Hockey World League Final 2017: Successful tournament raises Bhubaneswar’s status as sporting hub
Bhubaneswar was filled with hoardings welcoming the Hockey World League Final. At the stadium the crowds swelled and yelled, even when India were not playing.
At the just-concluded Hockey Men’s World League Final at Bhubaneswar, there was ample praise from officials for the conduct of the tournament. Comparison with the Champions Trophy 2014, which also I attended, makes the change in organising principles clear.
In 2014, the Kalinga Stadium was new. The organisers were testing their mettle in a zone of uncertainty, and the spectators were more curious than committed. Bringing international hockey to a city that lacked a global reputation was novel, and it showed.
In 2014, I was witness to stands that were only partly filled up for the morning league games. Those spectators were mostly school children in uniform. Looking at them, we might have been forgiven for thinking the event was a communist leadership’s show of power in a public space.
In 2014, the approach to the Kalinga Stadium had a trickle of spectators, and there was not the loud and bold statement that an elite sporting contest should make. There were no festoons or food stalls, nor other merchandise on display. There was some music, in the form of the signature International Hockey Federation (FIH) tune during corners, and the iconic Chak De India song, and Indie pop motivational songs. There was little to showcase local culture.
At the 1996 Atlanta Olympics, India’s goalkeeper, AB Subbaiah, had told me how hockey in Europe was fun. Venues were for families, where children tried their hand at hockey, and spectators appreciated good play all around. India’s play was appreciated whenever the team played in Europe. Everybody had a day out.
I noticed the same festive atmosphere during a visit to the 2015 World League Semi-Final at Antwerp. Eateries, bands and spectators out to enjoy outdoors made for a relaxed and cheery atmosphere.
This had been the missing piece of the jigsaw at the 2014 Champions Trophy at Bhubaneswar.
But in 2017, at the World League Final, the stadium was transformed. Being the home ground of the Hockey India League’s Kalinga Lancers, the organisers had gained international experience, and shown quick reflexes in embracing the FIH’s vision of making hockey bold and loud. The sustained build up had been filled with the symbolism and statements of an international event.
The Odisha government had smelt an opportunity to showcase the state’s rich culture — from the Odissi performance and film on Odisha tourism at the opening ceremony, to hip Odia pop songs, to a trilingual commentator equally at ease in English, Hindi and Odia. NBA or IPL-style cheerleaders filled in the silences during pauses in games. Spectators got involved.
This time around, the entire city was filled with hoardings welcoming the World League. At the stadium the crowds swelled and yelled, even when India were not playing. Up to 9,000 people were in attendance, in mostly cool weather.
On 8 December, even in pouring rain, 7,000 spectators turned up. They cheered every team, and embraced the home team as only a child can embrace its mother. The applause for the defeated German team in the bronze medal game against India was noteworthy.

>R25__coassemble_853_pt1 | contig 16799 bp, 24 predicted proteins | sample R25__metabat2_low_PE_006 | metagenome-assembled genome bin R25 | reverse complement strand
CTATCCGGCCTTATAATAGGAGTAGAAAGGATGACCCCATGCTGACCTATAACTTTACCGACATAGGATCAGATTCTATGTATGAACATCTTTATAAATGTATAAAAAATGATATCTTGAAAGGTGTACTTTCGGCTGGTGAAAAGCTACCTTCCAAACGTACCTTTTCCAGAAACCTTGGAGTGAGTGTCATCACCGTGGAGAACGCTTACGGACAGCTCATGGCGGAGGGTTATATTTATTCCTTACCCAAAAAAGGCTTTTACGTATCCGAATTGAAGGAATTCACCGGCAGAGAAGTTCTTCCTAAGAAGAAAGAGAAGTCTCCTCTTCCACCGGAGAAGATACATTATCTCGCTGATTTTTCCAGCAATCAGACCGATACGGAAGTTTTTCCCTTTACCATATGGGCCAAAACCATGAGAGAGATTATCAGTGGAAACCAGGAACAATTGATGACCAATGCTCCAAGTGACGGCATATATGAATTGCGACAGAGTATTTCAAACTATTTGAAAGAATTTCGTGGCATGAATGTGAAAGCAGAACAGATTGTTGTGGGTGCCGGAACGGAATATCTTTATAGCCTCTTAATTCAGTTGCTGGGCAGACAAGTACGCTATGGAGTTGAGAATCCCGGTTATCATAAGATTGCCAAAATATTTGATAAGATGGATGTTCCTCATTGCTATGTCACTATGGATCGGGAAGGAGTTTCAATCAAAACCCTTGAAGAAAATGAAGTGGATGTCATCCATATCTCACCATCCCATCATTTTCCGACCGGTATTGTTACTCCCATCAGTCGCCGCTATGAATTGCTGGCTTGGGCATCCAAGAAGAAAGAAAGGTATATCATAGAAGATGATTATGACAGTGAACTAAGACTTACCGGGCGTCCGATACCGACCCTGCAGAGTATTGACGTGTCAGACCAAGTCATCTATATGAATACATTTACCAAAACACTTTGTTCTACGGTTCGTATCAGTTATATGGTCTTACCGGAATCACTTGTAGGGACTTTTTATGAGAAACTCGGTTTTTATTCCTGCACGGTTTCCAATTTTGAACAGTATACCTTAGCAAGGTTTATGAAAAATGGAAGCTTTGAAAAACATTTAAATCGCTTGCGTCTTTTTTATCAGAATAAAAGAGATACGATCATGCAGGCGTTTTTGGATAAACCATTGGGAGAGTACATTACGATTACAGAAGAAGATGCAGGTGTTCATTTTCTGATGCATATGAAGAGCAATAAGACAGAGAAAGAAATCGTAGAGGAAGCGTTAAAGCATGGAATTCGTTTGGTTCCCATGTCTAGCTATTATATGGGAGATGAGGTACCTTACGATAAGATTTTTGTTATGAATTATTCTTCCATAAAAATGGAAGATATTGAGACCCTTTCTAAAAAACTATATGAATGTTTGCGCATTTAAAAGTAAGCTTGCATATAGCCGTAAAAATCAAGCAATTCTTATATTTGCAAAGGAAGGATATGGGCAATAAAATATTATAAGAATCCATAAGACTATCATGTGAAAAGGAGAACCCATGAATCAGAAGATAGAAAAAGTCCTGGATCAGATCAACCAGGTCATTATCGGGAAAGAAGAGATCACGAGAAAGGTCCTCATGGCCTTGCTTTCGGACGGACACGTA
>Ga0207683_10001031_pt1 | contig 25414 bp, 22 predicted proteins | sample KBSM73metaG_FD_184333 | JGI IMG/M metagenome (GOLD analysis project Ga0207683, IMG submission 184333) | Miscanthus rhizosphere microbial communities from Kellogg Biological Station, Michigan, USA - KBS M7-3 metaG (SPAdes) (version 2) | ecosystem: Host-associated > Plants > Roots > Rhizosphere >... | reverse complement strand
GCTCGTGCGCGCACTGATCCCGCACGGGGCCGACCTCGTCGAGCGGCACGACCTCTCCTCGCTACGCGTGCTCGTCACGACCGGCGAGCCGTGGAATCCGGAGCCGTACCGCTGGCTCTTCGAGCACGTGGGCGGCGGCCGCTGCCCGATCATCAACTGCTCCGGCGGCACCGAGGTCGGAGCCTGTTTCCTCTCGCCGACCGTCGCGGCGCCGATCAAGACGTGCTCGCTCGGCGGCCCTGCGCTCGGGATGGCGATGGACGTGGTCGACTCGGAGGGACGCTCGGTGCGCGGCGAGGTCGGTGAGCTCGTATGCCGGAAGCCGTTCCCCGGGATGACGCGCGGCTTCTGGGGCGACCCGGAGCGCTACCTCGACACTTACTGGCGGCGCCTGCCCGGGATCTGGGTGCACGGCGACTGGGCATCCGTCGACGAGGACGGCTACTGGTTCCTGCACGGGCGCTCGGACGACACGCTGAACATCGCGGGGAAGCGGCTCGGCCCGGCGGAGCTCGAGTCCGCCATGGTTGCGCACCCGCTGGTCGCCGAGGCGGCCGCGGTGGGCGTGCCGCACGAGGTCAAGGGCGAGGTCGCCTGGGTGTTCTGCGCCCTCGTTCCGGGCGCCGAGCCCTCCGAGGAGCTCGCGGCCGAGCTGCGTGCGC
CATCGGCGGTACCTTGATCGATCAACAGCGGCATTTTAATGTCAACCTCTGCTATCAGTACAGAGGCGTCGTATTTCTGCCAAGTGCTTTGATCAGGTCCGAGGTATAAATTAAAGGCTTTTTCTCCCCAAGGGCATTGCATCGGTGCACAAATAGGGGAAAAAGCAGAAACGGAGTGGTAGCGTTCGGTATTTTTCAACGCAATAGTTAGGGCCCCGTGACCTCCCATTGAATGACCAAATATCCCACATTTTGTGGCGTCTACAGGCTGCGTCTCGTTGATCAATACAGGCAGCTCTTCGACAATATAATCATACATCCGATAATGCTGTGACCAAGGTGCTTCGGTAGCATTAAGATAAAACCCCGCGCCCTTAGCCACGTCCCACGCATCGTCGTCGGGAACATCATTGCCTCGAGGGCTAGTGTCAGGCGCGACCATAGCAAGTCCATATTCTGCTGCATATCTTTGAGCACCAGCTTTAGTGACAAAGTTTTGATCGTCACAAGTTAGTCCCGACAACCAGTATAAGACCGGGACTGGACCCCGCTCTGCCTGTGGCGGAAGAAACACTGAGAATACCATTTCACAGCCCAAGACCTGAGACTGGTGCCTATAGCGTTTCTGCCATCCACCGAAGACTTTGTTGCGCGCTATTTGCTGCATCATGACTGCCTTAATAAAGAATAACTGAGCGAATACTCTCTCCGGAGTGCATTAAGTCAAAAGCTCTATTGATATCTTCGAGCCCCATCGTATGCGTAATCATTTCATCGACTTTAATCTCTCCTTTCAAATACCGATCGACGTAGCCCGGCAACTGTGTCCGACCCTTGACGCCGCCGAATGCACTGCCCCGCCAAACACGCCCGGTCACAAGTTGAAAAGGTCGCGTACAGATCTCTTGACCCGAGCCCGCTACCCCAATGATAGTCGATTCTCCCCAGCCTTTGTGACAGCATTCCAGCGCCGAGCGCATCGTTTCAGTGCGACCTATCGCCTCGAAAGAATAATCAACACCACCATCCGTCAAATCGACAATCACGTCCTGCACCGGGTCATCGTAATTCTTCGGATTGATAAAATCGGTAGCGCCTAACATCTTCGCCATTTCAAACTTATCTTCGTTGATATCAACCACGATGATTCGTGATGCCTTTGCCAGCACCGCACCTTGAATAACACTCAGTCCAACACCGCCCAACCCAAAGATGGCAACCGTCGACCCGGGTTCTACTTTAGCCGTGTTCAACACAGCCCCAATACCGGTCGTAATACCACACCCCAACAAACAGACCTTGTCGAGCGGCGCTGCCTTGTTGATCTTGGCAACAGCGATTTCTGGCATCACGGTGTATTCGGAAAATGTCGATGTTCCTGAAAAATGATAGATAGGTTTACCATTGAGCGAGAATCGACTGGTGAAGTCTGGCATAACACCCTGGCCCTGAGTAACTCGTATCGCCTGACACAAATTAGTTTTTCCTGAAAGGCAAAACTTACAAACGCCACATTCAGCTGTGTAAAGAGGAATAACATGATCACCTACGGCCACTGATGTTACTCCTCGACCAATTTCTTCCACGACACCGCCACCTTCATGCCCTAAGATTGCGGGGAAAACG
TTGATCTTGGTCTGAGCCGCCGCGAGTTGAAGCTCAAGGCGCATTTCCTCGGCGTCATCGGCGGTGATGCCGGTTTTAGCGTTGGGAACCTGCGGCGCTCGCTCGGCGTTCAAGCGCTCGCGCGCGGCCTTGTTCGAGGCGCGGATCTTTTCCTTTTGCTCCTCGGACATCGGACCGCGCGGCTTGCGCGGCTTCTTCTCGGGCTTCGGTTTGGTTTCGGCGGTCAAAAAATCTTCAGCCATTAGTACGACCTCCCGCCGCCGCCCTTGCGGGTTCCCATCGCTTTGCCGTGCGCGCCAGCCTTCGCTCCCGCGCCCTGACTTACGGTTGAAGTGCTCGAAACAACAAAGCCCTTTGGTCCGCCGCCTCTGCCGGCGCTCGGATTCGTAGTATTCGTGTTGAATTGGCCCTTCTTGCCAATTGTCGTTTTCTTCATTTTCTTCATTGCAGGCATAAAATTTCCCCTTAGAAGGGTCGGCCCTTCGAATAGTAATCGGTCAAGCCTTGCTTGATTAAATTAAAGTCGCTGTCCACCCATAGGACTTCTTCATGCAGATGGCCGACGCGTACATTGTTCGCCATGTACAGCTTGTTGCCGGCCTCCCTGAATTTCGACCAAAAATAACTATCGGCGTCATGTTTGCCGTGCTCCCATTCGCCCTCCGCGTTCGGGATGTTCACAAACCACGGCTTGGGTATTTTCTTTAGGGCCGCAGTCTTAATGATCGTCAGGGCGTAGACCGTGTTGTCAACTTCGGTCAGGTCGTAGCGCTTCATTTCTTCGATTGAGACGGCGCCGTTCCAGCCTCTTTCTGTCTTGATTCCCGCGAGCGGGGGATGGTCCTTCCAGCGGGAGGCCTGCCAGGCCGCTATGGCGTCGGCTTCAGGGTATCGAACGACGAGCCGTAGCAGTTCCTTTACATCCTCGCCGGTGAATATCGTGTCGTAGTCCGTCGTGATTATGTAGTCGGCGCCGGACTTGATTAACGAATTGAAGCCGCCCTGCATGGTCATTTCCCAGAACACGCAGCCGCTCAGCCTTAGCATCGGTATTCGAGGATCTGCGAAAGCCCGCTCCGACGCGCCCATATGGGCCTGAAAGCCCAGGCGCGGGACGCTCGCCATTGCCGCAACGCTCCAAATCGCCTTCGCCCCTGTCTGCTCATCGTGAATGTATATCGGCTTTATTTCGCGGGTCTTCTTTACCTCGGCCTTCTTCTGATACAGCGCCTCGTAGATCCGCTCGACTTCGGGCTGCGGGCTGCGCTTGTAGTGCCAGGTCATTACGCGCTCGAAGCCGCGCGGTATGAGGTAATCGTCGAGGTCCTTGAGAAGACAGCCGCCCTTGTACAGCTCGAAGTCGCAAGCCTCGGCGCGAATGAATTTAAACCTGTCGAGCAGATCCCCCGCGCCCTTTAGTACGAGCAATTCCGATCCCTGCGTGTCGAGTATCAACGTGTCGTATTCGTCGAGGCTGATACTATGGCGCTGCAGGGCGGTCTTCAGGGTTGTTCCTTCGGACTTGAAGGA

This surprisingly knowledgeable crowd understood hockey’s nuances. But people with no knowledge of hockey also attended. I heard many comments on the play from those next to me, not so well informed, but involved regardless.
The main point was the fun of it all. It was a day’s family outing, just the way it is in Europe. There were eateries, Boyanika sari stalls, and other merchandise. This had not been the case at the National Stadium in Delhi, where I have seen many world-level hockey tournaments.
Bhubaneswar has piled the evidence to its claim to being one of India’s fast-growing sports hubs. South Korea came with their coach and team for practice games. Malaysian coach Stephen Van Huizen, who also attended, told me: “Bhubanewar has fantastic crowds and atmosphere.”
Subbaiah voiced praise: “Odisha has a very sports-conscious chief minister who knows the pulse of the people. The stadium gets upgraded in a timely manner for each tournament. Odisha is at the forefront of hockey. When teams need infrastructure facilities, it is given any time.”
The governance too was good: “I was the manager of Kalinga Lancers. We got whatever we asked for. The chairman and managing director of Odisha Tourism Development Corporation helped us. There is lesser interference in technical matters,” Subbaiah asserted.
Jason McCracken, chief executive officer of the FIH, who measures his language with customised rigour, told me: “India are outstanding hosts. As a referee, I’ve been here many times. This is the best reception I’ve seen anywhere in India. The crowd is very knowledgeable. This was the best opening ceremony ever in hockey anywhere. The World Cup promises to be even bigger.”
Bhubaneswar will be happy with such ringing endorsements. With a track record of hosting the Asian Athletics Championships 2017 in 90 days, the city deserves the accolades. Hockey India’s decision to take the sport to its catchment areas has been spot on.
Jitendra Nath Misra is a former ambassador to Portugal and Laos, and vice president of Jawaharlal Nehru Hockey Tournament Society
Firstpost.com charts the the Indian men's hockey team's fortunes over the last two years heading into Tokyo 2020 Olympics.
Tokyo Olympics 2020: Indian women's hockey team has become mentally tougher under Sjoerd Marijne, says ex-coach Neil Hawgood
Hawgood, who was in charge of the Indian women's team in two separate stints between 2012 and 2016, acknowledges the growth of Rani Rampal and Co under Marijne.
The 'FIH Hockey5s Lausanne 2021' event was initially planned to be held in September this year but now has been deferred to next year.